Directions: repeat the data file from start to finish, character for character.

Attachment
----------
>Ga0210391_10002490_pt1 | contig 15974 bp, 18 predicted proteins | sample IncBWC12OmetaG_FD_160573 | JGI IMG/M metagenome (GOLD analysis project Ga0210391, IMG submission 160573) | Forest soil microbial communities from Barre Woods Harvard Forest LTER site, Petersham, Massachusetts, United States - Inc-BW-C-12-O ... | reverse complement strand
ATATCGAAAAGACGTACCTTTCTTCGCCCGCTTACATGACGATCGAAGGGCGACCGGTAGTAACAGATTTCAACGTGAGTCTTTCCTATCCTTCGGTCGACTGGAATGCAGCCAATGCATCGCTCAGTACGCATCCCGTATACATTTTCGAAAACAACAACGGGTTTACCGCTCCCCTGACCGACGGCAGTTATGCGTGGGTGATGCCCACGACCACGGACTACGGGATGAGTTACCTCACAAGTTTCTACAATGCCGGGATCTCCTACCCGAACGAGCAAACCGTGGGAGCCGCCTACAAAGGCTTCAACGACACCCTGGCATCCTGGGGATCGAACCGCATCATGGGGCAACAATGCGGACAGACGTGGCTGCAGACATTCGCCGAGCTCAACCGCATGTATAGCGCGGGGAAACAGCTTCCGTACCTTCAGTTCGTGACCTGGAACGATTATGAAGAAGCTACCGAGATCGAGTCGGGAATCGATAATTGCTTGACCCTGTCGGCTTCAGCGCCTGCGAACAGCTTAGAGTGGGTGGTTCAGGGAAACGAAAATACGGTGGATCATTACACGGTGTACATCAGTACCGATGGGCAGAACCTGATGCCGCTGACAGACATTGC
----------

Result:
>Ga0210391_10002490_pt1 | contig 15974 bp, 18 predicted proteins | sample IncBWC12OmetaG_FD_160573 | JGI IMG/M metagenome (GOLD analysis project Ga0210391, IMG submission 160573) | Forest soil microbial communities from Barre Woods Harvard Forest LTER site, Petersham, Massachusetts, United States - Inc-BW-C-12-O ... | reverse complement strand
ATATCGAAAAGACGTACCTTTCTTCGCCCGCTTACATGACGATCGAAGGGCGACCGGTAGTAACAGATTTCAACGTGAGTCTTTCCTATCCTTCGGTCGACTGGAATGCAGCCAATGCATCGCTCAGTACGCATCCCGTATACATTTTCGAAAACAACAACGGGTTTACCGCTCCCCTGACCGACGGCAGTTATGCGTGGGTGATGCCCACGACCACGGACTACGGGATGAGTTACCTCACAAGTTTCTACAATGCCGGGATCTCCTACCCGAACGAGCAAACCGTGGGAGCCGCCTACAAAGGCTTCAACGACACCCTGGCATCCTGGGGATCGAACCGCATCATGGGGCAACAATGCGGACAGACGTGGCTGCAGACATTCGCCGAGCTCAACCGCATGTATAGCGCGGGGAAACAGCTTCCGTACCTTCAGTTCGTGACCTGGAACGATTATGAAGAAGCTACCGAGATCGAGTCGGGAATCGATAATTGCTTGACCCTGTCGGCTTCAGCGCCTGCGAACAGCTTAGAGTGGGTGGTTCAGGGAAACGAAAATACGGTGGATCATTACACGGTGTACATCAGTACCGATGGGCAGAACCTGATGCCGCTGACAGACATTGC